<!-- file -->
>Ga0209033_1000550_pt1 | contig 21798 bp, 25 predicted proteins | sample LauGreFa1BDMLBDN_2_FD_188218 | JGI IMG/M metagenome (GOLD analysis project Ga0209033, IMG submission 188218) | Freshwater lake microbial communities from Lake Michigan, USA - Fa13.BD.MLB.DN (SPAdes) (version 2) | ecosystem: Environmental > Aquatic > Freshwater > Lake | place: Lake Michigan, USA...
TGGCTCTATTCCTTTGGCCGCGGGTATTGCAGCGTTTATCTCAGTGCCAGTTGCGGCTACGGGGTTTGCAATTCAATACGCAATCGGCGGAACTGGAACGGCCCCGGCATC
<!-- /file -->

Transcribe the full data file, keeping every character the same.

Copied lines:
>Ga0209033_1000550_pt1 | contig 21798 bp, 25 predicted proteins | sample LauGreFa1BDMLBDN_2_FD_188218 | JGI IMG/M metagenome (GOLD analysis project Ga0209033, IMG submission 188218) | Freshwater lake microbial communities from Lake Michigan, USA - Fa13.BD.MLB.DN (SPAdes) (version 2) | ecosystem: Environmental > Aquatic > Freshwater > Lake | place: Lake Michigan, USA...
TGGCTCTATTCCTTTGGCCGCGGGTATTGCAGCGTTTATCTCAGTGCCAGTTGCGGCTACGGGGTTTGCAATTCAATACGCAATCGGCGGAACTGGAACGGCCCCGGCATC